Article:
Each of the little families I have visited have what I would call “seat politics.” It’s the exact formula that dictates who sits where in the car. Each of them is a little different, but during van life I’ve learned that most add up to me sitting in the front seat.
One calculation is long legs – I’m usually taller than most people. For others, it’s “you’re our guest,” or the most common one, “kids don’t get the front seat.” Even on their birthday.
One of my first stops in Atlanta was to see Chris. We were on our way to pick up her daughter from the airport. I insisted I would sit in the back. “It’s her birthday,” I said. “I have to let her sit in the front seat.”
“No,” Chris insisted. “My children know they get the back seat if anyone is with me.”
I wasn’t supposed to be with her that morning, though. I was supposed to be on to my next stop. But I couldn’t think. I couldn’t focus. Someone in my family died the night before and that morning, I couldn’t shake the feeling of being rattled to my core by this loss. I needed to rest.
“Stay as long as you need, Kat,” Chris said with an extra squeeze when I asked to stay one more night.
Like family would.
In some ways, I’ve always felt like a burden. That I was taking up too much space. I don’t want to ask for anything. Going into van life, I was worried that I would feel like I was bothering everyone.
That hasn’t been the case. The way I was embraced by Chris and into all of these little families along my path has been a surprise and delight I never imagined in this van life. These families have let me experience their real lives – whether it’s snuggling a baby while they go on date night, the first softball practice, playing light director for a 6 year old’s musical theatre, or sitting on the floor in a hallway talking to a teenager about testosterone. My people have brought me into their worlds and it’s teaching me a whole new definition for how family feels.
Family hasn’t always been a positive topic for me and I’ve done a lot of work to grow from that. However, doing a lot of personal work is just one half of healing from a family (or workplace) that isn’t always filling your cup. The other half of that equation, I’m learning, is a series of little families and experiences that add up to a new definition of family. Love that heals the parts of our heart that won’t just fall in line no matter how hard we try after it has been broken by someone we love deeply and unconditionally.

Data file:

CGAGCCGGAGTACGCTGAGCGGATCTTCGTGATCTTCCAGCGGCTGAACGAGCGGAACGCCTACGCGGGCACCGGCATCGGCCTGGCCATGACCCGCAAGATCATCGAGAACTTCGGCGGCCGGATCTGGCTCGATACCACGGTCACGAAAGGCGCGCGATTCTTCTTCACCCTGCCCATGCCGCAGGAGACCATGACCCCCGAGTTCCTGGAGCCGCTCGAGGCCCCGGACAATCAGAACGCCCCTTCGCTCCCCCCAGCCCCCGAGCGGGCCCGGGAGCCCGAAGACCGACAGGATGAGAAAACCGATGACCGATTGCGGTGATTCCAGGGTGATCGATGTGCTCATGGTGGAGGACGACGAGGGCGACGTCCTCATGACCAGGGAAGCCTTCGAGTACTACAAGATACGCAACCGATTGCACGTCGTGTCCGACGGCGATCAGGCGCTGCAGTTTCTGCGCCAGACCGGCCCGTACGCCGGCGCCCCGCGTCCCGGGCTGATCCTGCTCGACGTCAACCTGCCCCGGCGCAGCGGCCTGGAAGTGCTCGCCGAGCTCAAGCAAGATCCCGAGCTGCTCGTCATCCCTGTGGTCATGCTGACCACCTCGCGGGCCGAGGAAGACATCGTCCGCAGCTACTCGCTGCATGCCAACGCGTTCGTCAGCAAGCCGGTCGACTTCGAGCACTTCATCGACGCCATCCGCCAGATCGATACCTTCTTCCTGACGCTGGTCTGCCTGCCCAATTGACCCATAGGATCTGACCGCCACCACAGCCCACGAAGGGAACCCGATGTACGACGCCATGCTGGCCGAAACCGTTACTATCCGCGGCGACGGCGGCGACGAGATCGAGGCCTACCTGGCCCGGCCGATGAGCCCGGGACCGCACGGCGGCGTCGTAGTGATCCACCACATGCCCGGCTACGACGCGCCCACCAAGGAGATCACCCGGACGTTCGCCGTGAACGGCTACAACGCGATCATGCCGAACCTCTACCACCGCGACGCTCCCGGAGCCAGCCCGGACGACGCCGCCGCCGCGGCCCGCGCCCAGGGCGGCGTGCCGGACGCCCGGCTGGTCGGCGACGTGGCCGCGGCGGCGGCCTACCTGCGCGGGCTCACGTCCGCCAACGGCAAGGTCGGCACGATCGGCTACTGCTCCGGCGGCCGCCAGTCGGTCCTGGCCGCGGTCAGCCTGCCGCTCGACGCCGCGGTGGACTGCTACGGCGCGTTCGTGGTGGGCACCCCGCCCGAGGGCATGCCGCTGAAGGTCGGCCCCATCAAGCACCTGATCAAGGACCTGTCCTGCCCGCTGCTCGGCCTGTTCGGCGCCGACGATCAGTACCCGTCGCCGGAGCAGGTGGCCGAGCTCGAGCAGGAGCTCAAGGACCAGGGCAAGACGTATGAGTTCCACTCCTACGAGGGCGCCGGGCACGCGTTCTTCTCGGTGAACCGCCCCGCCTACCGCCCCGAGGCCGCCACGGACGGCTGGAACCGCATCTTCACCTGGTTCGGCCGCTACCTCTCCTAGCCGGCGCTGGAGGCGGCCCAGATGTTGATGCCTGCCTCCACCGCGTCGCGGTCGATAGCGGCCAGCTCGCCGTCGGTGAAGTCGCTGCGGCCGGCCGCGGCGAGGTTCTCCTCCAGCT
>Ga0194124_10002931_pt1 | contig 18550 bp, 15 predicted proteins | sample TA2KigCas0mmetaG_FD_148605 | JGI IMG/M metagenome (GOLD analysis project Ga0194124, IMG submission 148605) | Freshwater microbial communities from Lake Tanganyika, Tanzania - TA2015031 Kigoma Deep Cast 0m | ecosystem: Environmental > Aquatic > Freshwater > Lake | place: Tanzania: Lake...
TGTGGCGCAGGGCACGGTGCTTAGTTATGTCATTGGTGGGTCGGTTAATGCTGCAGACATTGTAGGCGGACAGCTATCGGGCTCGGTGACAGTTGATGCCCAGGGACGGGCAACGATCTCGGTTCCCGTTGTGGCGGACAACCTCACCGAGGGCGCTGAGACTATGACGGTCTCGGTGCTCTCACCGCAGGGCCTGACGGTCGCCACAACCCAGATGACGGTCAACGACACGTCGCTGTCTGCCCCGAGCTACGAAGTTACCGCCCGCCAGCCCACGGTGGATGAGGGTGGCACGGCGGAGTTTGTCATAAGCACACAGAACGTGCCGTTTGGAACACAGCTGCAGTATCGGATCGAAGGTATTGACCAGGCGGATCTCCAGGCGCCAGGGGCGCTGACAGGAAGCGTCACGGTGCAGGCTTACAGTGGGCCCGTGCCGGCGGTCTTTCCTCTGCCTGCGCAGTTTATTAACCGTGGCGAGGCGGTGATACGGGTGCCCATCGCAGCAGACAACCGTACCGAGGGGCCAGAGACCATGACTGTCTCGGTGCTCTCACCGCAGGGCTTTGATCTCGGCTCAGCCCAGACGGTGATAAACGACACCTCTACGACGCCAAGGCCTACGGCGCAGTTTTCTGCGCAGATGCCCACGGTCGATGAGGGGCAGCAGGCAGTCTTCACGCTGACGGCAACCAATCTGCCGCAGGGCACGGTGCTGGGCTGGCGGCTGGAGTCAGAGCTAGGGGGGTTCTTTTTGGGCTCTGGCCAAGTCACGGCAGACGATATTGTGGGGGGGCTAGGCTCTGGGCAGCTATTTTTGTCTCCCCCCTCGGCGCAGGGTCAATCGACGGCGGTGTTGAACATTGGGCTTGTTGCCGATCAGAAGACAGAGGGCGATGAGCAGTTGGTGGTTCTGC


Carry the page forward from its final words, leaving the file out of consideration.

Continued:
For anyone who has a tense relationship with family, I hope you’ll lean into the love you get from every other angle. Lean into the mentors, friends, and family figures that fall into your life. Most importantly, let them love you. Let them embrace you and involve you. Show up. Check in. Don’t distance yourself from their love because you want to find a safe harbor from the pain you experienced from losing people before.
Let them love you. Like family would.
I joke that any company who says they’re like a family is instantly off my list. Why? Well, if anyone treated me like my family, I would sue. I’d win, too. That’s why this week’s blog breaks down the cliché language in your About Us that we pretend is making us stand out, but really doesn’t matter to candidates.
Katrina (Kat) Kibben [they/them] is a keynote speaker, writing expert, and LGBTQIA+ advocate who teaches hiring teams how to write inclusive, unbiased job postings that will get the right person to apply faster.
Before founding Three Ears Media, Katrina was a CMO, Technical Copywriter, and Managing Editor for leading companies like Monster, Care.com, and Randstad Worldwide. With 15+ years of recruitment marketing and training experience, Katrina knows how to turn talented recruiting teams into talented writers who write for people, not about work.
Today, Katrina is frequently featured as an HR and recruiting expert in publications like The New York Times, Chicago Tribune, and Forbes. They’ve been named to numerous lists, including LinkedIn’s Top Voices in Job Search & Careers. When not speaking, writing, or training, you’ll find Katrina traveling the country in their van or spending some much needed downtime with the dogs that inspired the name Three Ears Media.